But it’s not the only reason it has a special place in their hearts. Not only do the Navajo people embrace metal – some of the local bands even refer to themselves as ‘rez metal’ - they recognise similarities between Māori culture and their own native culture. “I guess because we sing in our indigenous language about colonisation, a lot of Navajo people relate to that,” says Lewis. “So when we play shows here, people go above and beyond to accommodate us. It’s an awesome feeling.”
When we pull up to the venue this morning, Lewis is leaning against the tourbus getting his undercut shaved by stand-in bassist Bobby Oblak (permanent bassist Ethan Trembath, 17, is sitting out this run to finish school). They greet us with sheepish laughter, and we head inside to meet Lewis’s brother, 19-year-old drummer Henry.
Alien Weaponry is a family affair; dad Niel is their sound engineer, while mum Jette quit her job as a campground receptionist to become their tour manager/merch salesperson. It’s a tight squeeze on the bus.
“I think the most challenging part is being squashed together in the same space,” grins Jette, flashing the world-weary look of not just a mother, but a mother who’s been on the road for six months. “And teenagers who are naturally trying to separate themselves from their parents, and parents who are quite happy to get rid of them, to be honest, but still feel like we wanna support them!”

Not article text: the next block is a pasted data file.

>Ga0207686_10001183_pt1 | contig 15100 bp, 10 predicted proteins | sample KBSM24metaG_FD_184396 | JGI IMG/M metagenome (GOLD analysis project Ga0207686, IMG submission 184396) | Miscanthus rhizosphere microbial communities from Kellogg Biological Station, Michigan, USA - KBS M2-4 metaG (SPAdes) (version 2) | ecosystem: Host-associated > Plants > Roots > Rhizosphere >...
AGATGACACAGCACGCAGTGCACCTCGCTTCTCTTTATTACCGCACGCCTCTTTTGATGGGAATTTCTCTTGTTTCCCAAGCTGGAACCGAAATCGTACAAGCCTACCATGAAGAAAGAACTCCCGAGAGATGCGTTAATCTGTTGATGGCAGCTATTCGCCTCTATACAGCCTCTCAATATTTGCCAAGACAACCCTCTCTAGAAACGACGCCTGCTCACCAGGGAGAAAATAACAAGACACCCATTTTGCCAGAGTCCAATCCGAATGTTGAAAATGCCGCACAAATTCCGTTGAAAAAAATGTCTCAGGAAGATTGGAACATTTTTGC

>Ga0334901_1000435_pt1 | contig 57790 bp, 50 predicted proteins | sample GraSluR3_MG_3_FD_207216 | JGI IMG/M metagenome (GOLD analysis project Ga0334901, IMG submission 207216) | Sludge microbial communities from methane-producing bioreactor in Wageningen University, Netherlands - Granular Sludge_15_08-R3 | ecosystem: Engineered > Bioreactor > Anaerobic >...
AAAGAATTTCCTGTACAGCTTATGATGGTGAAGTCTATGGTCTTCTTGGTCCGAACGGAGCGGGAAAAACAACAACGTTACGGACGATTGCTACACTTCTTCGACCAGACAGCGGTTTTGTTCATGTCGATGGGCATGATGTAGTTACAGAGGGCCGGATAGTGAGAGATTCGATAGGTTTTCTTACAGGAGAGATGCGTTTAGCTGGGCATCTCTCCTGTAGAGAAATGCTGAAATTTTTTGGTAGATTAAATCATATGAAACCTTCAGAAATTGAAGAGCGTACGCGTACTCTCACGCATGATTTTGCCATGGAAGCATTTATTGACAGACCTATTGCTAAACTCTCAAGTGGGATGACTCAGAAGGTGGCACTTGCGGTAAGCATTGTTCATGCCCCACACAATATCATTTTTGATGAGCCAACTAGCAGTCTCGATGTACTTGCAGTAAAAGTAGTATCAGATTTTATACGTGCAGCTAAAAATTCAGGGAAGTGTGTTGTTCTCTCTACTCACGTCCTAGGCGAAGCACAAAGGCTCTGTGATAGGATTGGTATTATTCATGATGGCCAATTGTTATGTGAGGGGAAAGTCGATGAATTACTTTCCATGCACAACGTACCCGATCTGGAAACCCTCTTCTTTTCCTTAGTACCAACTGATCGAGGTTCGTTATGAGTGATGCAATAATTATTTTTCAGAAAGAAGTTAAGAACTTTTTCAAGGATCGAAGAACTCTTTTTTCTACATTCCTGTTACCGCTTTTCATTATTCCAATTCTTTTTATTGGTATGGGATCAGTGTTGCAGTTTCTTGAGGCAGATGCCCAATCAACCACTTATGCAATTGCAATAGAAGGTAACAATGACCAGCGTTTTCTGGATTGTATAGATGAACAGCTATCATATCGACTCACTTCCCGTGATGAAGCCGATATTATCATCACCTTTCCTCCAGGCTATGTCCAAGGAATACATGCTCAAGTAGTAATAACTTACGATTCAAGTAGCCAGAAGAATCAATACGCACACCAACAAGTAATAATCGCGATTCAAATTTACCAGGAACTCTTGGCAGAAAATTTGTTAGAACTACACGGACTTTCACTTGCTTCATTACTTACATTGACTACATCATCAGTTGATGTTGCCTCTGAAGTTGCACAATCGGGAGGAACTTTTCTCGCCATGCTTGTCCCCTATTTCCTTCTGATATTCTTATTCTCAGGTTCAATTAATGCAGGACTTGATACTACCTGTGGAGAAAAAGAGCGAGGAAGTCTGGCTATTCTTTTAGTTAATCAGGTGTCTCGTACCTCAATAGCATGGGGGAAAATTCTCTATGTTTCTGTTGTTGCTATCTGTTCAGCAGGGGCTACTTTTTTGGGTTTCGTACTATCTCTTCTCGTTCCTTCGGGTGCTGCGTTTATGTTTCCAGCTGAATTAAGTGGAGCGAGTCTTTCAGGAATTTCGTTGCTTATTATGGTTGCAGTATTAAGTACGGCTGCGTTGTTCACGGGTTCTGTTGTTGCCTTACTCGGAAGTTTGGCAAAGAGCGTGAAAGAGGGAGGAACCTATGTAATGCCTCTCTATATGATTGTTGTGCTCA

It’s due to their support that Alien Weaponry have come this far. Former professional musician Niel raised his sons on Rage Against The Machine and Metallica, and they began writing their own songs while they were eight and 10 years old, taking their name from 2009 sci-fi film District 9.
Lewis met Ethan at an after-school circus club in their small hometown of Waipu, and Niel taught him how to find his way around a bass. The trio were soon regularly entering an annual youth music competition called Smokefree Rockquest.